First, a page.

Cherbourg’s museum primarily addresses the factors leading to the liberation of Normandy and subsequently all of France in 1944–45. Exhibits include tributes to Free French, American, British, and other Allied contributions to the end of four years of Nazi rule. Reportedly exhibits have declined over the years owing to six burglaries since the mid-1950s.

National D-Day Memorial

Bedford, Virginia, lost proportionately more men on D-Day than any other American community. On 6 June this town of 3,200 citizens had thirty-six men ashore, of whom nineteen were killed plus another four in later Normandy fighting. They were National Guard members of Company A, 116th Infantry, Twenty-ninth Infantry Division, on Omaha Beach.

To honor Bedford’s sacrifice, the National D-Day Memorial was dedicated in 2001. The nine-acre memorial includes a variety of sculptures depicting GIs emerging from the surf, onto the beach, and scaling the wall.

National World War II Museum

Dedicated on 6 June 2000 as the D-Day Museum, the facility was aptly placed in New Orleans, Louisiana, home of the Higgins Boat. The project was authorized by the U.S. Congress in 1992, and funds were provided for construction on the site of a Higgins factory, though the actual facility was built elsewhere. The museum contains artifacts, weapons, uniforms, photo galleries, and interactive displays for educational purposes. It became the

National World War II Museum in 2003. Archives from the Eisenhower Center, also in New Orleans, provide researchers with access to oral histories and written memoirs of D-Day participants.

Number 4 Commando Museum

Ouistreham’s Boulevard de 6 Juin near Riva Bella Beach is the locale of this small, private museum. Displays include weapons and memorabilia of the First Special Service Brigade, which included the French No. 4 Commando. One of the most unusual exhibits is a German Goliath radiocontrolled tank. Personal photography is prohibited. The museum is open from June to mid-September.

Omaha Beach Exposition

Set in a Nissen hut in Vierville-sur-Mer, this display focuses on the U.S. landings at Omaha Beach. It is open from Easter through September.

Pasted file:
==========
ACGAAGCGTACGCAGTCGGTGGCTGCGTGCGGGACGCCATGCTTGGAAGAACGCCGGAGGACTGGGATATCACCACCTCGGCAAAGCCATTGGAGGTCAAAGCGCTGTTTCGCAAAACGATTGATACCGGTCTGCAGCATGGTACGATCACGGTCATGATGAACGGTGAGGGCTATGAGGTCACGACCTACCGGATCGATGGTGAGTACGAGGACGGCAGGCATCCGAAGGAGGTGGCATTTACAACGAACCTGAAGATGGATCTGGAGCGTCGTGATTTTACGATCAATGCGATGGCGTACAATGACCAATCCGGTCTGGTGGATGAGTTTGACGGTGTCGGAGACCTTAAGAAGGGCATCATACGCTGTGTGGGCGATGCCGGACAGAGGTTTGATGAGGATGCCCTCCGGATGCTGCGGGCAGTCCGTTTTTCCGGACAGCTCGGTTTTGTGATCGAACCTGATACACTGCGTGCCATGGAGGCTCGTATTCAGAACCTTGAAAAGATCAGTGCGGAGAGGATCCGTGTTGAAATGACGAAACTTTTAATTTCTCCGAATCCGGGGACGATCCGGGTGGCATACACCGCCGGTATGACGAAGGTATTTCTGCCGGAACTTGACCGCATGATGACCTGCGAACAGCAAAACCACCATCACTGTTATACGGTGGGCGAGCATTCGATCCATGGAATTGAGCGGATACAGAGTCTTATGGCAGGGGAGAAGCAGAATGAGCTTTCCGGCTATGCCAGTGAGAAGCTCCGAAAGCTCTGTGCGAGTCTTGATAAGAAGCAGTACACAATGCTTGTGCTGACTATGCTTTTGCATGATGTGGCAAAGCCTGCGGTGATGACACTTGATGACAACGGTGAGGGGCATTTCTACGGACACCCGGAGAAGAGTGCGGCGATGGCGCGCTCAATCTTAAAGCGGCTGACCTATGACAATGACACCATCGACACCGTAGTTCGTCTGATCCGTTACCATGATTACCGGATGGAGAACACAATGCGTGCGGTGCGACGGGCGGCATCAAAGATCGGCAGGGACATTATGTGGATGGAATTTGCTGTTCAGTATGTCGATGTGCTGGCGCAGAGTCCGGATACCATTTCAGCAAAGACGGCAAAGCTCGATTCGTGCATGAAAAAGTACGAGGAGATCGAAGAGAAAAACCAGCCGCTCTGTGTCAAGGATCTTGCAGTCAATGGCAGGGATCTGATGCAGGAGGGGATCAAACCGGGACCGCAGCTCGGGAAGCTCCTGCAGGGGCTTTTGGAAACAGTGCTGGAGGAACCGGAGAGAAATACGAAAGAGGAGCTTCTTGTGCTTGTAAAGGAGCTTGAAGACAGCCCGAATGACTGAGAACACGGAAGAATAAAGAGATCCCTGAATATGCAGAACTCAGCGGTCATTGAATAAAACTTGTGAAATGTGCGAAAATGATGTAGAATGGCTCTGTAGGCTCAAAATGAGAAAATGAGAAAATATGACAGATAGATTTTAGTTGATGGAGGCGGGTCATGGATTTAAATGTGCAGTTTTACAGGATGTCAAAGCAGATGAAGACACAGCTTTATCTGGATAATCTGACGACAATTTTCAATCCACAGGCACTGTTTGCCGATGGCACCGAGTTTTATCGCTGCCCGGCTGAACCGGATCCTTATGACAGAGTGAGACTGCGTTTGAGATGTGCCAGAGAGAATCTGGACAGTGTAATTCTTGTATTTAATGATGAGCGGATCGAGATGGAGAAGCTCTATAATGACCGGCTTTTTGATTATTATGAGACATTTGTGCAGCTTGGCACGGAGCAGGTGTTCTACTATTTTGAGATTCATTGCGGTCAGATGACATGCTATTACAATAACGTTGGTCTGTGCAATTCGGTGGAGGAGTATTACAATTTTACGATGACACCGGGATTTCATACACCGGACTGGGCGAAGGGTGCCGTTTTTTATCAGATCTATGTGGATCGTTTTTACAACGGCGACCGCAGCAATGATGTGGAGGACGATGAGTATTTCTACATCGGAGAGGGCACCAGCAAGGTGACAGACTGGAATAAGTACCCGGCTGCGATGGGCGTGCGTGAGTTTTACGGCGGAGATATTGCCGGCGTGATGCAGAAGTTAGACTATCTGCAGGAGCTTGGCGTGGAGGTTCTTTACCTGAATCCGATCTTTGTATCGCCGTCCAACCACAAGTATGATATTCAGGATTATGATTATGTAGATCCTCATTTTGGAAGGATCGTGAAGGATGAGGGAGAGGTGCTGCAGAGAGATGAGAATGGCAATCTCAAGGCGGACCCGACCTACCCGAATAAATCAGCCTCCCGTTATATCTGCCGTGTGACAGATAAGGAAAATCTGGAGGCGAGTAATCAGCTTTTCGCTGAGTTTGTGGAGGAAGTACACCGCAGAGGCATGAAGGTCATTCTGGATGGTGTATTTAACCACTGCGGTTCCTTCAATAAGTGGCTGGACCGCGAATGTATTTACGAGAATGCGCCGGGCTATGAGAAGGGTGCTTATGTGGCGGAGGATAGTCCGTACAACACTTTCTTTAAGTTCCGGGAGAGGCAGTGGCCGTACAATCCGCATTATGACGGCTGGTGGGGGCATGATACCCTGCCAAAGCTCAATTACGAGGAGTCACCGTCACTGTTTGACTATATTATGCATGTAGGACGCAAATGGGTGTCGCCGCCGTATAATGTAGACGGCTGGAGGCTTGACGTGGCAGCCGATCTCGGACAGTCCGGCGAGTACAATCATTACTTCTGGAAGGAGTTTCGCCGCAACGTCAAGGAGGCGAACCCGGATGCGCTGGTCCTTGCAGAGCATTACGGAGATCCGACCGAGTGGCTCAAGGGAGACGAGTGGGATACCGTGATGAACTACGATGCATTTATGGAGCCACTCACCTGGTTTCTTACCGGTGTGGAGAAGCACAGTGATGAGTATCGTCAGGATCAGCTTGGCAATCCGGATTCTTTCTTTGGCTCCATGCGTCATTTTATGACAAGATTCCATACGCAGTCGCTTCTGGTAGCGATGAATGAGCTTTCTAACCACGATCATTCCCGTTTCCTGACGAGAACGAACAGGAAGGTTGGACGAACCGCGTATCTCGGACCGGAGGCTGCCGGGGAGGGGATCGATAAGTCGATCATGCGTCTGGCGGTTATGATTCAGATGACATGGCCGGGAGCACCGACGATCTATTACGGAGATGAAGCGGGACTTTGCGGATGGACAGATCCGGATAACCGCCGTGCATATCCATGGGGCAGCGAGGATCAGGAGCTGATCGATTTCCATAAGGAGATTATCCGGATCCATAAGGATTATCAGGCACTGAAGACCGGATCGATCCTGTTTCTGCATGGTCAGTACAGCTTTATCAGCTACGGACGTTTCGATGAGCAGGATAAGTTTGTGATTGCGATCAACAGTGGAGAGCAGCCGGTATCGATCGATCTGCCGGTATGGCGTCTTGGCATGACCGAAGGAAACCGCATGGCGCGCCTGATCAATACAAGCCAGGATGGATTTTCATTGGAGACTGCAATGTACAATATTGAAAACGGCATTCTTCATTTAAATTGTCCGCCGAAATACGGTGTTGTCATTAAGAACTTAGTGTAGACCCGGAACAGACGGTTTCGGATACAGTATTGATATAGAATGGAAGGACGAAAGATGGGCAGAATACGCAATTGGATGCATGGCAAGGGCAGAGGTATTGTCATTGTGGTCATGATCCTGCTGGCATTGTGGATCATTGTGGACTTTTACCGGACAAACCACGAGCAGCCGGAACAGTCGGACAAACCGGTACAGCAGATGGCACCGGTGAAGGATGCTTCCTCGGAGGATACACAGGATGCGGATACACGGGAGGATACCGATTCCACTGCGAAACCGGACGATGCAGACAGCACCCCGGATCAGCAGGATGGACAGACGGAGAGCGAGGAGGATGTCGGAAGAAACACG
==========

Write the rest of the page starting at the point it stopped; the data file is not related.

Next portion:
The Parachute Museum

Appropriately located at Sainte-Mère-Église, the Parachute Museum opened in 1964. It is a privately operated memorial at the site of one of the Eighty-second Airborne Division’s objectives. Former paratrooper Phil Jutras settled in Sainte-Mère-Église and became director of the museum, which gathers oral histories as well as displaying artifacts. Exhibits include a 439th Troop Carrier Group C-47 Skytrain that dropped paratroopers on D-Day, as well as a Sherman tank. Visitors exit through the fuselage of a CG-4 glider. The museum is open daily from Easter through October and on Sundays in winter.

Ranger Museum

This tribute to the Second Ranger Battalion, at Grandchamp, includes uniforms, equipment, and photographs recognizing the Rangers’ capture of Pointe-du-Hoc.

Second World War Museum

Arromanches, also home of the D-Day Museum, was the location of the Allied breakout from the Overlord beachhead. Consequently, the Second World War Museum concentrates on a broader aspect of the Normandy campaign, displaying uniforms and equipment while placing the area in context of events in 1944.

W5 Bunker

Based on Wiederstandneste 5 (W5), the Sainte Marie du Mont museum includes Sherman and Alligator tanks plus a terrain board depicting the landing sequence by which the U.S. Eighth Infantry Regiment was to come ashore on Utah Beach with the Twenty-ninth Infantry Division.

This article is part of our larger selection of posts about the Normandy Invasion. To learn more, click here for our comprehensive guide to D-Day.


This article on D-Day museums is from the book D-Day Encyclopedia, © 2014 by Barrett Tillman. Please use this data for any reference citations. To order this book, please visit its online sales page at Amazon or Barnes & Noble.